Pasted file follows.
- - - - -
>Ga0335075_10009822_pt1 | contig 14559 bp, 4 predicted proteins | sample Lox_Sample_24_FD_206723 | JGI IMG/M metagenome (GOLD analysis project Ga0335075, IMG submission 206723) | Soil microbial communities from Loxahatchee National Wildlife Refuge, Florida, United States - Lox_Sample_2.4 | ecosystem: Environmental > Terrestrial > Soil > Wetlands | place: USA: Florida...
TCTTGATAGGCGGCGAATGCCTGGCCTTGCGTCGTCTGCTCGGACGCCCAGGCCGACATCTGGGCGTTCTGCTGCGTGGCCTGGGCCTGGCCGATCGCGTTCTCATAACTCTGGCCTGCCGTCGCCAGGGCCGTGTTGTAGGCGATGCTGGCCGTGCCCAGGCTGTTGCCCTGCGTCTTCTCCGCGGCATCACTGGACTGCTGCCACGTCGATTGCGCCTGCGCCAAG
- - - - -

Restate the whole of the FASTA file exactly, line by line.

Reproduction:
>Ga0335075_10009822_pt1 | contig 14559 bp, 4 predicted proteins | sample Lox_Sample_24_FD_206723 | JGI IMG/M metagenome (GOLD analysis project Ga0335075, IMG submission 206723) | Soil microbial communities from Loxahatchee National Wildlife Refuge, Florida, United States - Lox_Sample_2.4 | ecosystem: Environmental > Terrestrial > Soil > Wetlands | place: USA: Florida...
TCTTGATAGGCGGCGAATGCCTGGCCTTGCGTCGTCTGCTCGGACGCCCAGGCCGACATCTGGGCGTTCTGCTGCGTGGCCTGGGCCTGGCCGATCGCGTTCTCATAACTCTGGCCTGCCGTCGCCAGGGCCGTGTTGTAGGCGATGCTGGCCGTGCCCAGGCTGTTGCCCTGCGTCTTCTCCGCGGCATCACTGGACTGCTGCCACGTCGATTGCGCCTGCGCCAAG